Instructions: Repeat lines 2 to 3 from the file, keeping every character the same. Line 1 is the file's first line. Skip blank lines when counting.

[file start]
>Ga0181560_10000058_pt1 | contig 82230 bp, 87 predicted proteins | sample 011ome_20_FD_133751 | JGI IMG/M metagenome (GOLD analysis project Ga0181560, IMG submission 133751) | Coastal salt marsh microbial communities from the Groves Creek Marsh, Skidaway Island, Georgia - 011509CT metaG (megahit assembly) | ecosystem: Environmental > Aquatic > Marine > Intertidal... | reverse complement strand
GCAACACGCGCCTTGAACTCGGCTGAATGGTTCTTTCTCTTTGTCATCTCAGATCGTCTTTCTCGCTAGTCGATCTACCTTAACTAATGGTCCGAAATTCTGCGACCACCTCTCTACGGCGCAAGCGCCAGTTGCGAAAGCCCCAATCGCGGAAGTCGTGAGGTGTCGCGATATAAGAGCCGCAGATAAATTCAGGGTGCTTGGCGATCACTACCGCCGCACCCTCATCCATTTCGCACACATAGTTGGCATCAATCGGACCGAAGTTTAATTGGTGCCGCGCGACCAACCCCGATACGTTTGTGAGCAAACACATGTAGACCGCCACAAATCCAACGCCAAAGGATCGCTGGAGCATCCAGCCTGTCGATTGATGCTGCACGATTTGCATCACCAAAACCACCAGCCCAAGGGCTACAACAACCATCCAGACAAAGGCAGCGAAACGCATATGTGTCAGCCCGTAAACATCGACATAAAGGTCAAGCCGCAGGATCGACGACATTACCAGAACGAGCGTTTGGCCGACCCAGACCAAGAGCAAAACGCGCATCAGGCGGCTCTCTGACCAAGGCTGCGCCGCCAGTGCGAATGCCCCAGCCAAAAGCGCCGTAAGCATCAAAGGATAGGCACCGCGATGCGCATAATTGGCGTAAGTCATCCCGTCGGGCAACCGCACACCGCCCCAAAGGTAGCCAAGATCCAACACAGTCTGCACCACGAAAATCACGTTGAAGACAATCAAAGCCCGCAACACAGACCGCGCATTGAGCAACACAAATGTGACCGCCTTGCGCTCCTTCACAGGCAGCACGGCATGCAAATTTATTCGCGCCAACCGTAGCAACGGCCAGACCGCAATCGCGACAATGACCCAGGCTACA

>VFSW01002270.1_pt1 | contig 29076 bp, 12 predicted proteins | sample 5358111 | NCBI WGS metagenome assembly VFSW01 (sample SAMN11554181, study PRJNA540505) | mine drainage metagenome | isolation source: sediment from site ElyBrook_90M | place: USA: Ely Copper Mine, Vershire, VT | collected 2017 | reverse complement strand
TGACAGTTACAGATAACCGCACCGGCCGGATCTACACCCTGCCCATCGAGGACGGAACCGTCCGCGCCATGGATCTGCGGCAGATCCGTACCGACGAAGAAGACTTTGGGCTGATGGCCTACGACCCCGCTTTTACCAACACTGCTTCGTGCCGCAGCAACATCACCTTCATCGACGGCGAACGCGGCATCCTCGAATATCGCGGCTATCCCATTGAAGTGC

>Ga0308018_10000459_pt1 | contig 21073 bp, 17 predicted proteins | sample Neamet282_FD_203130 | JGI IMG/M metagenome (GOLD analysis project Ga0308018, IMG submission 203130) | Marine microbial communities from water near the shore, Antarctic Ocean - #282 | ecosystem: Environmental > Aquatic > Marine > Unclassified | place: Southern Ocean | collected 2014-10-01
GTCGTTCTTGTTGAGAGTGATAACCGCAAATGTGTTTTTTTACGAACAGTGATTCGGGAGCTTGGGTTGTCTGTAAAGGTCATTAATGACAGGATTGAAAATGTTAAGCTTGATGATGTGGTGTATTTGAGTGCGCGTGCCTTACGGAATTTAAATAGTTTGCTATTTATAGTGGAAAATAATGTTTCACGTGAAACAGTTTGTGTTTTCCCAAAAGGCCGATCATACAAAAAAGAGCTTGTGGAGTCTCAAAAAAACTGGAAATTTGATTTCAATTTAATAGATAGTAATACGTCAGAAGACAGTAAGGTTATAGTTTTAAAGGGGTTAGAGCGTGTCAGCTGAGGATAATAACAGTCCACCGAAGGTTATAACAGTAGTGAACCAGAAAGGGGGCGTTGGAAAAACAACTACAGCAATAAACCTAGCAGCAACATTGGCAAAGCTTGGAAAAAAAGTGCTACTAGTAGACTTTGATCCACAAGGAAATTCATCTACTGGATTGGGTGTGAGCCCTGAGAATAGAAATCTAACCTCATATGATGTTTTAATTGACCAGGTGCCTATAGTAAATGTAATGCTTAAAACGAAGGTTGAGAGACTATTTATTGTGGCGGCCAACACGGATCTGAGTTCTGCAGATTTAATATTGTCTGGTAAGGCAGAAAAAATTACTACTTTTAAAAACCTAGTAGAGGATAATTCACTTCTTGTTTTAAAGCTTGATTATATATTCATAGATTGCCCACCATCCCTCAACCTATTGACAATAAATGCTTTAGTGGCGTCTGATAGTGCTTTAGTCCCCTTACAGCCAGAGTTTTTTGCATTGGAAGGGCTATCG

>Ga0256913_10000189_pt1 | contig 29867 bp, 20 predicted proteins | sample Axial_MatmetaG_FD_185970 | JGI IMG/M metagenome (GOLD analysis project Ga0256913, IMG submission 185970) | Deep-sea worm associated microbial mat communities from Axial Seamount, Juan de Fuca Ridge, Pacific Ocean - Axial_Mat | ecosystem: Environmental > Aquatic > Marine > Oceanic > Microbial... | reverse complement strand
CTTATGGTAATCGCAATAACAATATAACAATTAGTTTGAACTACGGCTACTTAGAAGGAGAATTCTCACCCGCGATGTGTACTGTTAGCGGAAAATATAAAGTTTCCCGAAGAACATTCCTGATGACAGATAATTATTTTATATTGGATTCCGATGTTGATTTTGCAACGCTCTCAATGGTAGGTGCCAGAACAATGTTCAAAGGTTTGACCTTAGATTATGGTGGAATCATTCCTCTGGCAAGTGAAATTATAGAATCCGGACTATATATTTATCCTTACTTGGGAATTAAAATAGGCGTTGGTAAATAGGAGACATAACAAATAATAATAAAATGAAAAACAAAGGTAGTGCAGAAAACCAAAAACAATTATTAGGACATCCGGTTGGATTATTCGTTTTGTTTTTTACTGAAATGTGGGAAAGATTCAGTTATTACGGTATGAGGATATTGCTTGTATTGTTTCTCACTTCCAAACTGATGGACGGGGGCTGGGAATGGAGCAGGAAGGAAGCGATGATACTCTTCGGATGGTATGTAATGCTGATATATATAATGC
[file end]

GCAACACGCGCCTTGAACTCGGCTGAATGGTTCTTTCTCTTTGTCATCTCAGATCGTCTTTCTCGCTAGTCGATCTACCTTAACTAATGGTCCGAAATTCTGCGACCACCTCTCTACGGCGCAAGCGCCAGTTGCGAAAGCCCCAATCGCGGAAGTCGTGAGGTGTCGCGATATAAGAGCCGCAGATAAATTCAGGGTGCTTGGCGATCACTACCGCCGCACCCTCATCCATTTCGCACACATAGTTGGCATCAATCGGACCGAAGTTTAATTGGTGCCGCGCGACCAACCCCGATACGTTTGTGAGCAAACACATGTAGACCGCCACAAATCCAACGCCAAAGGATCGCTGGAGCATCCAGCCTGTCGATTGATGCTGCACGATTTGCATCACCAAAACCACCAGCCCAAGGGCTACAACAACCATCCAGACAAAGGCAGCGAAACGCATATGTGTCAGCCCGTAAACATCGACATAAAGGTCAAGCCGCAGGATCGACGACATTACCAGAACGAGCGTTTGGCCGACCCAGACCAAGAGCAAAACGCGCATCAGGCGGCTCTCTGACCAAGGCTGCGCCGCCAGTGCGAATGCCCCAGCCAAAAGCGCCGTAAGCATCAAAGGATAGGCACCGCGATGCGCATAATTGGCGTAAGTCATCCCGTCGGGCAACCGCACACCGCCCCAAAGGTAGCCAAGATCCAACACAGTCTGCACCACGAAAATCACGTTGAAGACAATCAAAGCCCGCAACACAGACCGCGCATTGAGCAACACAAATGTGACCGCCTTGCGCTCCTTCACAGGCAGCACGGCATGCAAATTTATTCGCGCCAACCGTAGCAACGGCCAGACCGCAATCGCGACAATGACCCAGGCTACA

>VFSW01002270.1_pt1 | contig 29076 bp, 12 predicted proteins | sample 5358111 | NCBI WGS metagenome assembly VFSW01 (sample SAMN11554181, study PRJNA540505) | mine drainage metagenome | isolation source: sediment from site ElyBrook_90M | place: USA: Ely Copper Mine, Vershire, VT | collected 2017 | reverse complement strand